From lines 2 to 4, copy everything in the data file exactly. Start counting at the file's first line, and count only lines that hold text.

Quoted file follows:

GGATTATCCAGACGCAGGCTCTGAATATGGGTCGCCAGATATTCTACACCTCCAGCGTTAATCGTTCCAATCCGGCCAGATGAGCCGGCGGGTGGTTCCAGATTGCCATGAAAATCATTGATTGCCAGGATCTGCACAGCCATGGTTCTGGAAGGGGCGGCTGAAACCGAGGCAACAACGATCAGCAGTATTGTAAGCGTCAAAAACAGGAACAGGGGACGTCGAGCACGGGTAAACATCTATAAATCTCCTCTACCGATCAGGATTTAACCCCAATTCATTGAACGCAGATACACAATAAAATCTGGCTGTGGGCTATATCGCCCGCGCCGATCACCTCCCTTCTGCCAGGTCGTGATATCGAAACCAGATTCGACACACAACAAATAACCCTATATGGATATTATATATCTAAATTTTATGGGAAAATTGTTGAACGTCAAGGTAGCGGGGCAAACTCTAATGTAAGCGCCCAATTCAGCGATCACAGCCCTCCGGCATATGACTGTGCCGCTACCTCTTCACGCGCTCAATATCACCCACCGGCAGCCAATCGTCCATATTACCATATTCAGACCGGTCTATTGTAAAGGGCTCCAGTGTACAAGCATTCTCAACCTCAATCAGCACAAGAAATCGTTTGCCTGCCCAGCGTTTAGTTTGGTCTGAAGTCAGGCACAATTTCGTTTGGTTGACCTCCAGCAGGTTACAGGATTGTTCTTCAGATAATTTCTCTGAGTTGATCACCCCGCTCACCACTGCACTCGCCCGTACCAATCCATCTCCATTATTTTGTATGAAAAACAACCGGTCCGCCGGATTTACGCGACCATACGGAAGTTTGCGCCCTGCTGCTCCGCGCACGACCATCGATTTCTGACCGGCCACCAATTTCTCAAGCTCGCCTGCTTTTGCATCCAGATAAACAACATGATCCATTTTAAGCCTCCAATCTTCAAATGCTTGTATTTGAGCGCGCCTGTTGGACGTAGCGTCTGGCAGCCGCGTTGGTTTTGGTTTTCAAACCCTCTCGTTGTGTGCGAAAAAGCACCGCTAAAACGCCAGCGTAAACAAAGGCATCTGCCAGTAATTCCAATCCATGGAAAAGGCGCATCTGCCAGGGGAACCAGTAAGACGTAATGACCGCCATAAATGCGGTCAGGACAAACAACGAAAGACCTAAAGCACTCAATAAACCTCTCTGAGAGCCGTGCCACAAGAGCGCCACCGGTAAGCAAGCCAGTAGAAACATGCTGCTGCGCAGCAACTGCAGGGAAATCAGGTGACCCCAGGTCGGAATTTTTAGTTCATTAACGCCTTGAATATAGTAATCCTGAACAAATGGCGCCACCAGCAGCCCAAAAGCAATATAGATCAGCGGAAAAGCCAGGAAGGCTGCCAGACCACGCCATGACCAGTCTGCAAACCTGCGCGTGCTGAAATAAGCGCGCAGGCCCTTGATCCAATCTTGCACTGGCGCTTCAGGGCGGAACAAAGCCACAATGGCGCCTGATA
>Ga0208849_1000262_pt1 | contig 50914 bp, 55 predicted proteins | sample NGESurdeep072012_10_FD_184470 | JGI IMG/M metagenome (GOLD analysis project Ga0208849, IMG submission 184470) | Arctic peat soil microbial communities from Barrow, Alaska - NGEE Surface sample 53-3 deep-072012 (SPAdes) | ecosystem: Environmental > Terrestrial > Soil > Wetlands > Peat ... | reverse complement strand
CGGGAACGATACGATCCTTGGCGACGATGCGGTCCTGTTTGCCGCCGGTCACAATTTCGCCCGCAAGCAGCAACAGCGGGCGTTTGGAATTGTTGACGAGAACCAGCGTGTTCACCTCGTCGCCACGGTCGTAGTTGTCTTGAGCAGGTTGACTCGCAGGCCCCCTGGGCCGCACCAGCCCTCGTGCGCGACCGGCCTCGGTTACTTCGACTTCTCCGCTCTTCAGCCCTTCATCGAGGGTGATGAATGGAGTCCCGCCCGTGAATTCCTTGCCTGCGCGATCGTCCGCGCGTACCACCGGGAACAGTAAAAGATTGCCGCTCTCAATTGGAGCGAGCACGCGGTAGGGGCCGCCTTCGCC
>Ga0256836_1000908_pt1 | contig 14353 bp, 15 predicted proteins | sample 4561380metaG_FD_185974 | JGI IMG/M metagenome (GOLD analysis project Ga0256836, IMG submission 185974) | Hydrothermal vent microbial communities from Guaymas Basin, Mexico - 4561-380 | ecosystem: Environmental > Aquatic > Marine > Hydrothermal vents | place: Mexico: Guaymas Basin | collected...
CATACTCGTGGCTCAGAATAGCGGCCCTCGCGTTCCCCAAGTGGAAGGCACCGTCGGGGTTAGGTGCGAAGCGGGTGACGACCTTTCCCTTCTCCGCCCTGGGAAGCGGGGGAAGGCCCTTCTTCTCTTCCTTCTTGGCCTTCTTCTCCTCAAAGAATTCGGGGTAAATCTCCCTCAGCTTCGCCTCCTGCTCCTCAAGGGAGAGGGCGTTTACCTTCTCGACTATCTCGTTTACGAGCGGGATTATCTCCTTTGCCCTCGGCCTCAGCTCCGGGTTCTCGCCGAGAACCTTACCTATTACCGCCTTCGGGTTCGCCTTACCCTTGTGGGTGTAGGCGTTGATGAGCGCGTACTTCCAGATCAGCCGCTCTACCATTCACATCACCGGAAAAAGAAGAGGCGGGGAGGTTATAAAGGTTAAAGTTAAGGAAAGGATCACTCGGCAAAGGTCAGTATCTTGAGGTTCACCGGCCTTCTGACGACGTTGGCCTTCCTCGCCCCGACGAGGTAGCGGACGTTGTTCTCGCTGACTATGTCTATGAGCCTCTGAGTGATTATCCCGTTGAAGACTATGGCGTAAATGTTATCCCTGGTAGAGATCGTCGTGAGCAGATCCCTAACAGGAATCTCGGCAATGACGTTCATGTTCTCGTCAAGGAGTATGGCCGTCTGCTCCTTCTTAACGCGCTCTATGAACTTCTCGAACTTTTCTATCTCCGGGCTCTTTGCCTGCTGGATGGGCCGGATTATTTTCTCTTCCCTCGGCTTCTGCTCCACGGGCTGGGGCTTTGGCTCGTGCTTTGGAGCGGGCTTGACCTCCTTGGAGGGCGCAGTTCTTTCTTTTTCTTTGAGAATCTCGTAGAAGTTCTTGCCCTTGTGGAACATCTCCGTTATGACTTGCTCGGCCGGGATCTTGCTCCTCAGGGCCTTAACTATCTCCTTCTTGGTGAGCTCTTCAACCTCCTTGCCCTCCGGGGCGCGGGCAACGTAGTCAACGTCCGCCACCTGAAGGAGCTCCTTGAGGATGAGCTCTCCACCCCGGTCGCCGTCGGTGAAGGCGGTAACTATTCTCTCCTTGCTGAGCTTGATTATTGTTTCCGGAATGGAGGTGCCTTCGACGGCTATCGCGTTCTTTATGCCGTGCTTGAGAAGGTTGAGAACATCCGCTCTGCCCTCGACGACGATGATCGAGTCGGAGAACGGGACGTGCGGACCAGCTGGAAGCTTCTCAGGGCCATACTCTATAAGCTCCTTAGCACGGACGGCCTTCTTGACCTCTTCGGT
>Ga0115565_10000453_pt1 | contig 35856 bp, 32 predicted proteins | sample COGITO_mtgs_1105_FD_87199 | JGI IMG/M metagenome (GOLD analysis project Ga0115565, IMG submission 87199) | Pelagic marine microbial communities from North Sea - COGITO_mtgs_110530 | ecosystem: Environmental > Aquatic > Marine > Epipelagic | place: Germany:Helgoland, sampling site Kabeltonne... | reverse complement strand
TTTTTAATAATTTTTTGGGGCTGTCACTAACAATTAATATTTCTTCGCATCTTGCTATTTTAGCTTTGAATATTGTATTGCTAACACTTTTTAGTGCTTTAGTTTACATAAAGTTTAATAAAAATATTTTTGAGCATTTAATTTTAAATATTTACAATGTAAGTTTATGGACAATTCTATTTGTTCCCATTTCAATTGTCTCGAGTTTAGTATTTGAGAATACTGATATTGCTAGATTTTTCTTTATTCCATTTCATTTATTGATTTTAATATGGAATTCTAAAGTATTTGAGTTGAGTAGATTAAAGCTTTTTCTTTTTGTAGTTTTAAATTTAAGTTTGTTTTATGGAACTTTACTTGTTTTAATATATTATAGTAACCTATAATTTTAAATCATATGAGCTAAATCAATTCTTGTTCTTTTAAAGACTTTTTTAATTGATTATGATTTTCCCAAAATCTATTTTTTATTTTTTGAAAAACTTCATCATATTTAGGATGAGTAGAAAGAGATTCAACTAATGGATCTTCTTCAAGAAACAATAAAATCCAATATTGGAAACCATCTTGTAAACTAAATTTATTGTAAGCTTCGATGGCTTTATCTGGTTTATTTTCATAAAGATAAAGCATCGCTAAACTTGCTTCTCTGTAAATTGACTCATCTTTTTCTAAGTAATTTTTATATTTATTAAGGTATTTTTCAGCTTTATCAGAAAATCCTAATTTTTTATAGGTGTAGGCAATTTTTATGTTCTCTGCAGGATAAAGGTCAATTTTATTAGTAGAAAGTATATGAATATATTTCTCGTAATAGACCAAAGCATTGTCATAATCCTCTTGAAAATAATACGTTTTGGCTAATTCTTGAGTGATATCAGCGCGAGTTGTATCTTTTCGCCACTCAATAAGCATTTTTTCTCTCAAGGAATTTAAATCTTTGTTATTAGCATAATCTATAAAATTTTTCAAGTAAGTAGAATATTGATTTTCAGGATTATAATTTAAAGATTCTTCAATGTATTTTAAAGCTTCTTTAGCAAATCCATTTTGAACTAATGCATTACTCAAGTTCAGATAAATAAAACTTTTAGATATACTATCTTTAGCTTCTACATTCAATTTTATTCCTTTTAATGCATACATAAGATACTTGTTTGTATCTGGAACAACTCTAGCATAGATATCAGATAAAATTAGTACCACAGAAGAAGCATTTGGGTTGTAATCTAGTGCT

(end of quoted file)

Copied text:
>Ga0208849_1000262_pt1 | contig 50914 bp, 55 predicted proteins | sample NGESurdeep072012_10_FD_184470 | JGI IMG/M metagenome (GOLD analysis project Ga0208849, IMG submission 184470) | Arctic peat soil microbial communities from Barrow, Alaska - NGEE Surface sample 53-3 deep-072012 (SPAdes) | ecosystem: Environmental > Terrestrial > Soil > Wetlands > Peat ... | reverse complement strand
CGGGAACGATACGATCCTTGGCGACGATGCGGTCCTGTTTGCCGCCGGTCACAATTTCGCCCGCAAGCAGCAACAGCGGGCGTTTGGAATTGTTGACGAGAACCAGCGTGTTCACCTCGTCGCCACGGTCGTAGTTGTCTTGAGCAGGTTGACTCGCAGGCCCCCTGGGCCGCACCAGCCCTCGTGCGCGACCGGCCTCGGTTACTTCGACTTCTCCGCTCTTCAGCCCTTCATCGAGGGTGATGAATGGAGTCCCGCCCGTGAATTCCTTGCCTGCGCGATCGTCCGCGCGTACCACCGGGAACAGTAAAAGATTGCCGCTCTCAATTGGAGCGAGCACGCGGTAGGGGCCGCCTTCGCC
>Ga0256836_1000908_pt1 | contig 14353 bp, 15 predicted proteins | sample 4561380metaG_FD_185974 | JGI IMG/M metagenome (GOLD analysis project Ga0256836, IMG submission 185974) | Hydrothermal vent microbial communities from Guaymas Basin, Mexico - 4561-380 | ecosystem: Environmental > Aquatic > Marine > Hydrothermal vents | place: Mexico: Guaymas Basin | collected...